Changes to Australian 457 Visa condition 8107 – four problems 8107 causes and how a solution could be found
What is the change to condition 8107 applying to 457 visa holders?
The Government has made change to the Migration Regulations by amending condition 8107 to provide that a 457 visa holder can only cease employment with an approved sponsor for 60 days. The relevant section used to provide that the holder could cease employment for 90 days. The change to condition 8107 applies from 19 November 2016.
The regulation now provides:
“8107 3(b) if the holder ceases employment — the period during which the holder ceases employment must not exceed 60 consecutive days”
The effect of this change is that if a 457 visa holder loses their job, they now only have two months to find a new employer and get a nomination approved to work for that employer.
How does the change effect 457 Visa holders?
When a family unit makes the brave decision to move to Australia in pursuit of work opportunities it is often a category 457 visa that is granted to them by the DIBP. For example, a 457 visa may be issued to provide entry for two parents and two school aged children under strict conditions. Typically these families have gone to considerable expense to fulfil the required medicals , move to Australia and begin the resettlement process with new home and schools etc.
The ever-present risk for those who arrive under a 457 visa is that the work that they have come to do may not stay available. For example the primary visa holder may lose his or her job at short notice. The government will be applying a change to condition 8107 from 19th 2016 by reducing the amount of time that a Visa holder has to secure a business sponsor from 90 days to 60 days.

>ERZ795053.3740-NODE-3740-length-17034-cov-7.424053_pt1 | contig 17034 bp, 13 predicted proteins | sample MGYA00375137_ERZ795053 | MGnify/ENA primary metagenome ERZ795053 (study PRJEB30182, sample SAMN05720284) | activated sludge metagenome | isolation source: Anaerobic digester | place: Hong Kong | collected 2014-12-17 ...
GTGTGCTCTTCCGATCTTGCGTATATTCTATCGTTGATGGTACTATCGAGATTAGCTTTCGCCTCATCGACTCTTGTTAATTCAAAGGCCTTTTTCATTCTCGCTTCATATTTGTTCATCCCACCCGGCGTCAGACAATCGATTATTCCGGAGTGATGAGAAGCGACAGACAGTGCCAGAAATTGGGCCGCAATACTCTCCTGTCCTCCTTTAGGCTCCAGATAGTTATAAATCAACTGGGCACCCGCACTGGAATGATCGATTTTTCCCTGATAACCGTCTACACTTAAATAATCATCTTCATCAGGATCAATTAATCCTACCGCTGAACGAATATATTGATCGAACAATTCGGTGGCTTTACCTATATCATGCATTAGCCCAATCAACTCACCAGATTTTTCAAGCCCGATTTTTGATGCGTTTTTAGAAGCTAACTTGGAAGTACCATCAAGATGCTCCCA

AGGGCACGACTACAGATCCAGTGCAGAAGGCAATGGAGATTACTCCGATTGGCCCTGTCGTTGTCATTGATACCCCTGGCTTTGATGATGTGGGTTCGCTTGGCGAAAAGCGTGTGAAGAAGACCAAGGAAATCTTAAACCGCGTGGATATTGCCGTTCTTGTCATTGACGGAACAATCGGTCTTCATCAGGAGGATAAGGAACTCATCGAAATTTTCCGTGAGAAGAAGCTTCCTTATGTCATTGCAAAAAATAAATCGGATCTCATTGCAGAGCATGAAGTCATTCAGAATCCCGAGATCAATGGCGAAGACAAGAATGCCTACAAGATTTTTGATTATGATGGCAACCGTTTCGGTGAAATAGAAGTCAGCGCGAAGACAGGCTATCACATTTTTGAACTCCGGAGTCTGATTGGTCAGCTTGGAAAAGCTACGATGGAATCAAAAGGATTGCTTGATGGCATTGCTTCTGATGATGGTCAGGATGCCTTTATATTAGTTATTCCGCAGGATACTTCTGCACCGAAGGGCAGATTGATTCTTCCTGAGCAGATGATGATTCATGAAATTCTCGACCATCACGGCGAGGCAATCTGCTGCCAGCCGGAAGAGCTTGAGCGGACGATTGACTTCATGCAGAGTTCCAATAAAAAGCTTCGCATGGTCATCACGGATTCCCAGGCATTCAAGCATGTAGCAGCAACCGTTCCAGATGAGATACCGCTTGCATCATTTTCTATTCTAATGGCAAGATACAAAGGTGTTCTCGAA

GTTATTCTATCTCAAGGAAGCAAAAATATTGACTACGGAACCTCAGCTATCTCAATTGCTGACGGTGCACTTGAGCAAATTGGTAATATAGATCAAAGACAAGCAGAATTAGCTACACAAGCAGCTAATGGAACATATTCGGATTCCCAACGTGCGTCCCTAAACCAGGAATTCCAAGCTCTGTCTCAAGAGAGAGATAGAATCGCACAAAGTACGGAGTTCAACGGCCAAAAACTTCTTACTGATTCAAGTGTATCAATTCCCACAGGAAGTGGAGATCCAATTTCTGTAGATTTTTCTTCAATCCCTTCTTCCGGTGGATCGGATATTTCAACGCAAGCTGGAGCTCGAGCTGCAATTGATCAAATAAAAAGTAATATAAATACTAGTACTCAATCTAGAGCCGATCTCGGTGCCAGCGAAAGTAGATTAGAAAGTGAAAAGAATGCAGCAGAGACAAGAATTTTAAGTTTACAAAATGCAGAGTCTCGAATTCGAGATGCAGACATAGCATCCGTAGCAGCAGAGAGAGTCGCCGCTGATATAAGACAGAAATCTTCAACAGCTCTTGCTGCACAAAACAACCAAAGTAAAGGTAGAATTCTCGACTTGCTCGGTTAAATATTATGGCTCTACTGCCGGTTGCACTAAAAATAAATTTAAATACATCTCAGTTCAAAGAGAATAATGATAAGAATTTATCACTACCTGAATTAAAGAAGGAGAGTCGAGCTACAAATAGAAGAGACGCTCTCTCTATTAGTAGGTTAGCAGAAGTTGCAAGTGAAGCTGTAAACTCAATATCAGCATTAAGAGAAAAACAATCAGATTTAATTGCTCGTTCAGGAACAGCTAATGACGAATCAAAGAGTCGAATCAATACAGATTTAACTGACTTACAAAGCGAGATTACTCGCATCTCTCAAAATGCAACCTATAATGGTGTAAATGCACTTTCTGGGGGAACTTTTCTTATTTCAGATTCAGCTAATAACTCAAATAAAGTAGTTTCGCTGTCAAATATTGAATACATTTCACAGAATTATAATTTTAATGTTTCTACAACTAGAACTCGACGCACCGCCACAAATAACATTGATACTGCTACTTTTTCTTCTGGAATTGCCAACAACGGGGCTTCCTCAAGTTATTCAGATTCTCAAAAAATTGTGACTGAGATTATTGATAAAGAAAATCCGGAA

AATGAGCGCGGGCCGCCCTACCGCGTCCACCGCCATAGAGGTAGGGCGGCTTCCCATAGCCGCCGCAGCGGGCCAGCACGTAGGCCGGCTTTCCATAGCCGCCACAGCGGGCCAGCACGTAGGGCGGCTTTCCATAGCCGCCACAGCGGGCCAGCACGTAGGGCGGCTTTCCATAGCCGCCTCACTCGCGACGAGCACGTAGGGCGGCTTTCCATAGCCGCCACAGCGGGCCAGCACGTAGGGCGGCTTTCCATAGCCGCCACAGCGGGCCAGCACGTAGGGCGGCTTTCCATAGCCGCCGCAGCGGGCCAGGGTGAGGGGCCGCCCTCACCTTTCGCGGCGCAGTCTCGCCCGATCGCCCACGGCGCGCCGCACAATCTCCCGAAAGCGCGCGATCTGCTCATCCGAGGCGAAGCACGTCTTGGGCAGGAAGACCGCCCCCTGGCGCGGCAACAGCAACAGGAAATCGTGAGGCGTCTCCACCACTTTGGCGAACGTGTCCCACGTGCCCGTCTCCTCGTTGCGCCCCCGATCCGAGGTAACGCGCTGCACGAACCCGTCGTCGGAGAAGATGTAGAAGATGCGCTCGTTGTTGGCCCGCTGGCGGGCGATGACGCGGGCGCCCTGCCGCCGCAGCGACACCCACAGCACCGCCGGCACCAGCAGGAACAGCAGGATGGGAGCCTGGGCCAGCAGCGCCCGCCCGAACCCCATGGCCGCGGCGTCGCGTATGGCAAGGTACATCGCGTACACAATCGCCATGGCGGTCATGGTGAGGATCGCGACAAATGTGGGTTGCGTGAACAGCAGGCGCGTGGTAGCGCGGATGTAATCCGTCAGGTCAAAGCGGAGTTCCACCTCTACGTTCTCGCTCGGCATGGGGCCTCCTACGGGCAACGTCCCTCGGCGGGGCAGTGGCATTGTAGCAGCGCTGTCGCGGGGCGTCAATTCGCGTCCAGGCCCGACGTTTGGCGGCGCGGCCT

Problems caused by Condition 8107 for 457 visa holders
When a job has been lost, there are four main problems with condition 8107 in terms on how it impacts on the 457 holders.
The first problem is that condition 8107 does not allow the primary visa holder to work for anyone other than the company that made him or her redundant. Therefore, even if the visa holder is fortunate enough to find another employer willing to be a sponsor, they cannot start working for this new sponsor until DIBP has processed the application which can take several months. This places great financial pressures on 457 Visa holders and increases the risk of holders taking up unlawful employment to make ends meet.
DIBP currently takes several months to process any stage of the 457 process. It is commonly taking more than 90 days to get a decision from the time of lodgement, compounding the financial implications for the Visa holder. The DIBP is taking 40 working days, which is 54 calendar days, just to allocate a case officer. The primary 457 holder cannot start employment for the new employer until the sponsorship application is approved. This application process is likely to go a long way beyond the 60 days, and even if DIBP does not cancel their visas for ceasing to work beyond 60 days, they face an extended period without income.
Thirdly, a 90 day window to find a new employer (offering an identical position) and lodge requisite paperwork was already a difficult challenge. The 457 visa holders are often professionals with specialised skills. For example, for a Biochemist 457 holder, finding another Biochemist role in 60 days is a difficult task. A 60 day window is unreasonable for both prospective employer and visa holder.